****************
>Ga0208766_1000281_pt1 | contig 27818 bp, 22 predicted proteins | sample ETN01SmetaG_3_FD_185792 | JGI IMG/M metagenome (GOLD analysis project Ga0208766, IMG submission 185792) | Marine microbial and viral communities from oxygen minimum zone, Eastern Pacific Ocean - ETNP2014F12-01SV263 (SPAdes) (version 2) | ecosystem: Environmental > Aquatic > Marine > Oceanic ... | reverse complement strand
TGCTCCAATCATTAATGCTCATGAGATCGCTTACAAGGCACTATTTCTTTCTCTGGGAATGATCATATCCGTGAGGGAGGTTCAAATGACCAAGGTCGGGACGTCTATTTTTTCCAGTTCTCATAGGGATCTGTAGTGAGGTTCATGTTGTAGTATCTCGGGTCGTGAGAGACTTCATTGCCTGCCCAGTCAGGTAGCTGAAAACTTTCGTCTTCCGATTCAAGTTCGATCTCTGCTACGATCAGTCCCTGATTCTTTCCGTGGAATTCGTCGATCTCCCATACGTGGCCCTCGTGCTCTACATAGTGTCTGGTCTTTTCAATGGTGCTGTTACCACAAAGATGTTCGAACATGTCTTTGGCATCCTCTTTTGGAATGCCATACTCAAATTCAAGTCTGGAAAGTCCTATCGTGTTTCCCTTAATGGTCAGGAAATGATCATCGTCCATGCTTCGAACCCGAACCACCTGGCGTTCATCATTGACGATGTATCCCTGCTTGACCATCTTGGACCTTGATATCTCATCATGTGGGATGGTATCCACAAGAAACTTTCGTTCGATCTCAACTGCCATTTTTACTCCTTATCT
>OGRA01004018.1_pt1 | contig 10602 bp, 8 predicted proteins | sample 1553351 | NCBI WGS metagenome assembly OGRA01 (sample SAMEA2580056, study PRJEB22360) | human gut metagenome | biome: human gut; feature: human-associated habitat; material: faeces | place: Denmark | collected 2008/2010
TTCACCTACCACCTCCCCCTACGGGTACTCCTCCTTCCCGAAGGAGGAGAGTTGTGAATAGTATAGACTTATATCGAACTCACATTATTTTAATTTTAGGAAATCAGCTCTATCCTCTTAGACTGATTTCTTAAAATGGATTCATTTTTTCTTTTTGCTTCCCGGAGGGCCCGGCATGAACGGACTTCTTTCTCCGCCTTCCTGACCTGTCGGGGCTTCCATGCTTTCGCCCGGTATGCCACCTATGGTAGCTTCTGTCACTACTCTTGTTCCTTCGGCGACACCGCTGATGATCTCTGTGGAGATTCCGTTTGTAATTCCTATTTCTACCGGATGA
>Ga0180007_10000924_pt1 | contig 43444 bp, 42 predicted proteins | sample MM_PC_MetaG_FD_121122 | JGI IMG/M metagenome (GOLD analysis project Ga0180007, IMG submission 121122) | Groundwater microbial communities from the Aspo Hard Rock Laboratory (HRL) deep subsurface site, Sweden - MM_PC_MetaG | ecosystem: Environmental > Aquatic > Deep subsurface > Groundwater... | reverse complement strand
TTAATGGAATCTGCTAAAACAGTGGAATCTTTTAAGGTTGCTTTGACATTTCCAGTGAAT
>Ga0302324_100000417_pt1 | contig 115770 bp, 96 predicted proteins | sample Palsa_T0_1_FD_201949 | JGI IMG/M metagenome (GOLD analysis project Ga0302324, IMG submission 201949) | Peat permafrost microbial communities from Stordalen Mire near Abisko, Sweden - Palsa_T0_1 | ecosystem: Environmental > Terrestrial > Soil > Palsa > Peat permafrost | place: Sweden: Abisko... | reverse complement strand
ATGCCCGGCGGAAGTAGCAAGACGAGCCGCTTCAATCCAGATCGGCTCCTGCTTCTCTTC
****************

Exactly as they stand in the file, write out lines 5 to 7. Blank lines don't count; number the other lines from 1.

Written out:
>Ga0180007_10000924_pt1 | contig 43444 bp, 42 predicted proteins | sample MM_PC_MetaG_FD_121122 | JGI IMG/M metagenome (GOLD analysis project Ga0180007, IMG submission 121122) | Groundwater microbial communities from the Aspo Hard Rock Laboratory (HRL) deep subsurface site, Sweden - MM_PC_MetaG | ecosystem: Environmental > Aquatic > Deep subsurface > Groundwater... | reverse complement strand
TTAATGGAATCTGCTAAAACAGTGGAATCTTTTAAGGTTGCTTTGACATTTCCAGTGAAT
>Ga0302324_100000417_pt1 | contig 115770 bp, 96 predicted proteins | sample Palsa_T0_1_FD_201949 | JGI IMG/M metagenome (GOLD analysis project Ga0302324, IMG submission 201949) | Peat permafrost microbial communities from Stordalen Mire near Abisko, Sweden - Palsa_T0_1 | ecosystem: Environmental > Terrestrial > Soil > Palsa > Peat permafrost | place: Sweden: Abisko... | reverse complement strand